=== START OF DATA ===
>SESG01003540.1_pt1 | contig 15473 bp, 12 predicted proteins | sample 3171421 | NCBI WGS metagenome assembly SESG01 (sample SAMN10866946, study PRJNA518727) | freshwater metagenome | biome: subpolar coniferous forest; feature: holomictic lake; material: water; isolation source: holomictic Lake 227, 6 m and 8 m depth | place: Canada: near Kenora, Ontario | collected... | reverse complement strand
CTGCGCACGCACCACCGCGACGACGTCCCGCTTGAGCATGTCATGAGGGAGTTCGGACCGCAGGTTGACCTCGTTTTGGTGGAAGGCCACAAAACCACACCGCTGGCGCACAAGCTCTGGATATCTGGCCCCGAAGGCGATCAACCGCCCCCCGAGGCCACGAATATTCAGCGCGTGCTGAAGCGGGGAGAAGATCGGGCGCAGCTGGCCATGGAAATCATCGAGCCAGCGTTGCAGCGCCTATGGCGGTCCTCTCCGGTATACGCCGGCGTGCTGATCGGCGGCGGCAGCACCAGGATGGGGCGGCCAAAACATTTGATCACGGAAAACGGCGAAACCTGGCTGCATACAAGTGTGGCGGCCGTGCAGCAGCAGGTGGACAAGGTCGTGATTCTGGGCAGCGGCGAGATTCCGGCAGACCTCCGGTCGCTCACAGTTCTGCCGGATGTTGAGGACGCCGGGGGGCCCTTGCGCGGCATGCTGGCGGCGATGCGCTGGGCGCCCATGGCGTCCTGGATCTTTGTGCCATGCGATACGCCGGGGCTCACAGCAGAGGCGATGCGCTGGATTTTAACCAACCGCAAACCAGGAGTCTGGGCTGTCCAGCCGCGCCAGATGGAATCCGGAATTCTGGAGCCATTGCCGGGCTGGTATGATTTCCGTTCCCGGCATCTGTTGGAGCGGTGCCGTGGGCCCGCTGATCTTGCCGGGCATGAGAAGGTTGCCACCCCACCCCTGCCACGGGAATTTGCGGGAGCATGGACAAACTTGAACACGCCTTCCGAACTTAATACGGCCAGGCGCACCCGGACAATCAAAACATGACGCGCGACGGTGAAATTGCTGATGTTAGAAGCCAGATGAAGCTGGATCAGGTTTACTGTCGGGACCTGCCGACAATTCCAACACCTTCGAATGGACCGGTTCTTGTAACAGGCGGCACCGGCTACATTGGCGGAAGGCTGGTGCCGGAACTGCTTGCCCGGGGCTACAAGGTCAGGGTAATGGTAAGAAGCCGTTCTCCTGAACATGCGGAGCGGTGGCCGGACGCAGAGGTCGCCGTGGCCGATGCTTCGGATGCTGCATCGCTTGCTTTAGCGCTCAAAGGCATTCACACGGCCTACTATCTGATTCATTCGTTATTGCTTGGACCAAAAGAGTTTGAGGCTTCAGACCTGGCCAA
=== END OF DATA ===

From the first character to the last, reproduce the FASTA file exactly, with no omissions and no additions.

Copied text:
>SESG01003540.1_pt1 | contig 15473 bp, 12 predicted proteins | sample 3171421 | NCBI WGS metagenome assembly SESG01 (sample SAMN10866946, study PRJNA518727) | freshwater metagenome | biome: subpolar coniferous forest; feature: holomictic lake; material: water; isolation source: holomictic Lake 227, 6 m and 8 m depth | place: Canada: near Kenora, Ontario | collected... | reverse complement strand
CTGCGCACGCACCACCGCGACGACGTCCCGCTTGAGCATGTCATGAGGGAGTTCGGACCGCAGGTTGACCTCGTTTTGGTGGAAGGCCACAAAACCACACCGCTGGCGCACAAGCTCTGGATATCTGGCCCCGAAGGCGATCAACCGCCCCCCGAGGCCACGAATATTCAGCGCGTGCTGAAGCGGGGAGAAGATCGGGCGCAGCTGGCCATGGAAATCATCGAGCCAGCGTTGCAGCGCCTATGGCGGTCCTCTCCGGTATACGCCGGCGTGCTGATCGGCGGCGGCAGCACCAGGATGGGGCGGCCAAAACATTTGATCACGGAAAACGGCGAAACCTGGCTGCATACAAGTGTGGCGGCCGTGCAGCAGCAGGTGGACAAGGTCGTGATTCTGGGCAGCGGCGAGATTCCGGCAGACCTCCGGTCGCTCACAGTTCTGCCGGATGTTGAGGACGCCGGGGGGCCCTTGCGCGGCATGCTGGCGGCGATGCGCTGGGCGCCCATGGCGTCCTGGATCTTTGTGCCATGCGATACGCCGGGGCTCACAGCAGAGGCGATGCGCTGGATTTTAACCAACCGCAAACCAGGAGTCTGGGCTGTCCAGCCGCGCCAGATGGAATCCGGAATTCTGGAGCCATTGCCGGGCTGGTATGATTTCCGTTCCCGGCATCTGTTGGAGCGGTGCCGTGGGCCCGCTGATCTTGCCGGGCATGAGAAGGTTGCCACCCCACCCCTGCCACGGGAATTTGCGGGAGCATGGACAAACTTGAACACGCCTTCCGAACTTAATACGGCCAGGCGCACCCGGACAATCAAAACATGACGCGCGACGGTGAAATTGCTGATGTTAGAAGCCAGATGAAGCTGGATCAGGTTTACTGTCGGGACCTGCCGACAATTCCAACACCTTCGAATGGACCGGTTCTTGTAACAGGCGGCACCGGCTACATTGGCGGAAGGCTGGTGCCGGAACTGCTTGCCCGGGGCTACAAGGTCAGGGTAATGGTAAGAAGCCGTTCTCCTGAACATGCGGAGCGGTGGCCGGACGCAGAGGTCGCCGTGGCCGATGCTTCGGATGCTGCATCGCTTGCTTTAGCGCTCAAAGGCATTCACACGGCCTACTATCTGATTCATTCGTTATTGCTTGGACCAAAAGAGTTTGAGGCTTCAGACCTGGCCAA